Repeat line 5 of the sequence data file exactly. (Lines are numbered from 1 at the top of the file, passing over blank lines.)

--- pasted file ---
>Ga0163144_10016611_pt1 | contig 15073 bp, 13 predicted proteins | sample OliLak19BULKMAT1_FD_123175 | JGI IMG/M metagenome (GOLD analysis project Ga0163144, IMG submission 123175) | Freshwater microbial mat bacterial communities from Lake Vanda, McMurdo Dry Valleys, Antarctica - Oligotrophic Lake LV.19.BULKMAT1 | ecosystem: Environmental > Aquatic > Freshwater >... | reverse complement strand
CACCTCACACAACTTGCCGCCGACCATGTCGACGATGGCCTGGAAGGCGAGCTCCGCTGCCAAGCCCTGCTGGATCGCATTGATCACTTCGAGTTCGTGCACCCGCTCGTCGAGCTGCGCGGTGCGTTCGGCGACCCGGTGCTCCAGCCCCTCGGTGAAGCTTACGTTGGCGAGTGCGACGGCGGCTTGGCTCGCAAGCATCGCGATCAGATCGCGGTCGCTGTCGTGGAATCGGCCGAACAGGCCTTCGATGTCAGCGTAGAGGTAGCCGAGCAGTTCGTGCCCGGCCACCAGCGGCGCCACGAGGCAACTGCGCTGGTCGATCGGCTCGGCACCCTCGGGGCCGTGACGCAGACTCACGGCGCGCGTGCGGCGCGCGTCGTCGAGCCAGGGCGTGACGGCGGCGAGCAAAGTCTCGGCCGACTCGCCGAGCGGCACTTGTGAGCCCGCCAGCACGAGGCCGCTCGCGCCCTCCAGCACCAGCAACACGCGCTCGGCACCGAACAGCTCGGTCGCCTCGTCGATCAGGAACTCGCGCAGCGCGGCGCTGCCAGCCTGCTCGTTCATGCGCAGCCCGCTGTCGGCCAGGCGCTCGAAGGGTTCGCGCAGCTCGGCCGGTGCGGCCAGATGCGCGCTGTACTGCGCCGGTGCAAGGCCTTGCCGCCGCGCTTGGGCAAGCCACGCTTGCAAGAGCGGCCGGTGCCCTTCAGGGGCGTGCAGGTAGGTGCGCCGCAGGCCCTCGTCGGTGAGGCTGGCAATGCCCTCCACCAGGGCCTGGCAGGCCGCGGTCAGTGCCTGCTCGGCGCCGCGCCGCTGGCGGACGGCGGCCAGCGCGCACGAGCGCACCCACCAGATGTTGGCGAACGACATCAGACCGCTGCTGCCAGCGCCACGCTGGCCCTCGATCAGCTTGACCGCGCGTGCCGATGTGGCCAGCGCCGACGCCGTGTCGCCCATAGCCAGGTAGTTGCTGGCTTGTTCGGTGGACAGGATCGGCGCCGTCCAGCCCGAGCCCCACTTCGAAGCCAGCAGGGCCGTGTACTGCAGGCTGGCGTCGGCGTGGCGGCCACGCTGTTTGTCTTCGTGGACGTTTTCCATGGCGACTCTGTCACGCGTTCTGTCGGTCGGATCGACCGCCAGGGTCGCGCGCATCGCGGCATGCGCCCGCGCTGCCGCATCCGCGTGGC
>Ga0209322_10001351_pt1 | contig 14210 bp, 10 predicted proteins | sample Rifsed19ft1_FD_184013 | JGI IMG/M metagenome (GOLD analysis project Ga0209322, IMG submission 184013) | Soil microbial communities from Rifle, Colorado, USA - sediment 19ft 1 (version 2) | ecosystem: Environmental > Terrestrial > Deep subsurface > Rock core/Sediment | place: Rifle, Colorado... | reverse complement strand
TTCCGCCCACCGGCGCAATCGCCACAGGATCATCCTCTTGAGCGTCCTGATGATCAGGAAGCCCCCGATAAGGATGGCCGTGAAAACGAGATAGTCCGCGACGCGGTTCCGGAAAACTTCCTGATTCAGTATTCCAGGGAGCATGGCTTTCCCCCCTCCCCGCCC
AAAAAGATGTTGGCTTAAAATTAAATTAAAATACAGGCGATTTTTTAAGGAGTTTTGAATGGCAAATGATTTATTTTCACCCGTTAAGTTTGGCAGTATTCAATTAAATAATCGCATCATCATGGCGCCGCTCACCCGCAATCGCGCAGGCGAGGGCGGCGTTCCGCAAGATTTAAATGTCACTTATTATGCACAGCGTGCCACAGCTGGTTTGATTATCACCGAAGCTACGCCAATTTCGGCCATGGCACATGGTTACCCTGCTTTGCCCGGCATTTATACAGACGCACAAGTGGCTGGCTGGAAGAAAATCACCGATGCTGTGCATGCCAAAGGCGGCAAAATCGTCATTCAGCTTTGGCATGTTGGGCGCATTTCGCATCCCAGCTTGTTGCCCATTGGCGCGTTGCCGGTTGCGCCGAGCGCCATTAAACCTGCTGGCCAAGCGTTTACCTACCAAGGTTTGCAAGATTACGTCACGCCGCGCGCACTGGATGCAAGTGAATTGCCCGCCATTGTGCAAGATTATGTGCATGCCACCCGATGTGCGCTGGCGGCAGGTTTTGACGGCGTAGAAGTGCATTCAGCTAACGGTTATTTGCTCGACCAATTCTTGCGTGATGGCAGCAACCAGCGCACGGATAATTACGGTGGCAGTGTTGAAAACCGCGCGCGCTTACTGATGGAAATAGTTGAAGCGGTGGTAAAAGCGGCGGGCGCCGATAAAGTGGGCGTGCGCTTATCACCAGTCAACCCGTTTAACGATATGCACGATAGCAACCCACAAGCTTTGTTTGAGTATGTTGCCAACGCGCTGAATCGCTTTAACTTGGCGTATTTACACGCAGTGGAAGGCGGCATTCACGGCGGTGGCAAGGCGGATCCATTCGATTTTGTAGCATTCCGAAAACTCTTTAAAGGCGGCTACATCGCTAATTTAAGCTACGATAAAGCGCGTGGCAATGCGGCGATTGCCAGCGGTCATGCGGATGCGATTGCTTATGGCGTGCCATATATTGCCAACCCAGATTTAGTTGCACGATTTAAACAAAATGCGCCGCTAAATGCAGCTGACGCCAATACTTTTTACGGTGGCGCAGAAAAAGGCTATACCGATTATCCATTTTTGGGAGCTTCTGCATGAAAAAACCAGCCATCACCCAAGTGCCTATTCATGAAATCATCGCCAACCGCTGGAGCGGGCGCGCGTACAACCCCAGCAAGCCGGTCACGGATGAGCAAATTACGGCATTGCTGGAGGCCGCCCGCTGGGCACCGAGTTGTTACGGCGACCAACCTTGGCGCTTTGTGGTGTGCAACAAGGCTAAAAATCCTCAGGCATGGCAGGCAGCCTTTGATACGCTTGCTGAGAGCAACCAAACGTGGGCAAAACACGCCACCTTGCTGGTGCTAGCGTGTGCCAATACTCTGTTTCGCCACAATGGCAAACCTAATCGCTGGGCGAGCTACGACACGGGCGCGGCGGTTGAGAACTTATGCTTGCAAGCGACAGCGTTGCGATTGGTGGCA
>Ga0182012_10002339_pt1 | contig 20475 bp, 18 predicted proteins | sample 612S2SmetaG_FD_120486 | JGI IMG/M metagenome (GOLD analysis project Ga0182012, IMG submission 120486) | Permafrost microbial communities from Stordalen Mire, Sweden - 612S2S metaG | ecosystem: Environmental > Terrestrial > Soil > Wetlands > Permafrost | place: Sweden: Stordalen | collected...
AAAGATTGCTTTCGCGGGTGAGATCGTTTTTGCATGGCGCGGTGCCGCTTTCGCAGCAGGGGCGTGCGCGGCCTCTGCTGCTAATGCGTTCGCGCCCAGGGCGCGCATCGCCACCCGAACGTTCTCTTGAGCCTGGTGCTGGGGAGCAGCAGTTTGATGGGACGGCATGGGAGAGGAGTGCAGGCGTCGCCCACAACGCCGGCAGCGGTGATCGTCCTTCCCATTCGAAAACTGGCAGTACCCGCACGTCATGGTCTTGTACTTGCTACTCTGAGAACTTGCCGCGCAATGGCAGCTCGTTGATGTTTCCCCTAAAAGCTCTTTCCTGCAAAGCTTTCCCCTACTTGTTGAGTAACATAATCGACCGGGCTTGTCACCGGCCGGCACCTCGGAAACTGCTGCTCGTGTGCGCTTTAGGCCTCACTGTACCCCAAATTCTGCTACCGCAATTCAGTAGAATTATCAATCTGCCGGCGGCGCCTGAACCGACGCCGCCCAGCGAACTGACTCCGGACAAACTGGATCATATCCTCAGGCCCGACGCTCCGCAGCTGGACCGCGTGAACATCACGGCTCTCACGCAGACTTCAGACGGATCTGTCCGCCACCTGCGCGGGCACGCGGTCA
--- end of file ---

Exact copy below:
AAAAAGATGTTGGCTTAAAATTAAATTAAAATACAGGCGATTTTTTAAGGAGTTTTGAATGGCAAATGATTTATTTTCACCCGTTAAGTTTGGCAGTATTCAATTAAATAATCGCATCATCATGGCGCCGCTCACCCGCAATCGCGCAGGCGAGGGCGGCGTTCCGCAAGATTTAAATGTCACTTATTATGCACAGCGTGCCACAGCTGGTTTGATTATCACCGAAGCTACGCCAATTTCGGCCATGGCACATGGTTACCCTGCTTTGCCCGGCATTTATACAGACGCACAAGTGGCTGGCTGGAAGAAAATCACCGATGCTGTGCATGCCAAAGGCGGCAAAATCGTCATTCAGCTTTGGCATGTTGGGCGCATTTCGCATCCCAGCTTGTTGCCCATTGGCGCGTTGCCGGTTGCGCCGAGCGCCATTAAACCTGCTGGCCAAGCGTTTACCTACCAAGGTTTGCAAGATTACGTCACGCCGCGCGCACTGGATGCAAGTGAATTGCCCGCCATTGTGCAAGATTATGTGCATGCCACCCGATGTGCGCTGGCGGCAGGTTTTGACGGCGTAGAAGTGCATTCAGCTAACGGTTATTTGCTCGACCAATTCTTGCGTGATGGCAGCAACCAGCGCACGGATAATTACGGTGGCAGTGTTGAAAACCGCGCGCGCTTACTGATGGAAATAGTTGAAGCGGTGGTAAAAGCGGCGGGCGCCGATAAAGTGGGCGTGCGCTTATCACCAGTCAACCCGTTTAACGATATGCACGATAGCAACCCACAAGCTTTGTTTGAGTATGTTGCCAACGCGCTGAATCGCTTTAACTTGGCGTATTTACACGCAGTGGAAGGCGGCATTCACGGCGGTGGCAAGGCGGATCCATTCGATTTTGTAGCATTCCGAAAACTCTTTAAAGGCGGCTACATCGCTAATTTAAGCTACGATAAAGCGCGTGGCAATGCGGCGATTGCCAGCGGTCATGCGGATGCGATTGCTTATGGCGTGCCATATATTGCCAACCCAGATTTAGTTGCACGATTTAAACAAAATGCGCCGCTAAATGCAGCTGACGCCAATACTTTTTACGGTGGCGCAGAAAAAGGCTATACCGATTATCCATTTTTGGGAGCTTCTGCATGAAAAAACCAGCCATCACCCAAGTGCCTATTCATGAAATCATCGCCAACCGCTGGAGCGGGCGCGCGTACAACCCCAGCAAGCCGGTCACGGATGAGCAAATTACGGCATTGCTGGAGGCCGCCCGCTGGGCACCGAGTTGTTACGGCGACCAACCTTGGCGCTTTGTGGTGTGCAACAAGGCTAAAAATCCTCAGGCATGGCAGGCAGCCTTTGATACGCTTGCTGAGAGCAACCAAACGTGGGCAAAACACGCCACCTTGCTGGTGCTAGCGTGTGCCAATACTCTGTTTCGCCACAATGGCAAACCTAATCGCTGGGCGAGCTACGACACGGGCGCGGCGGTTGAGAACTTATGCTTGCAAGCGACAGCGTTGCGATTGGTGGCA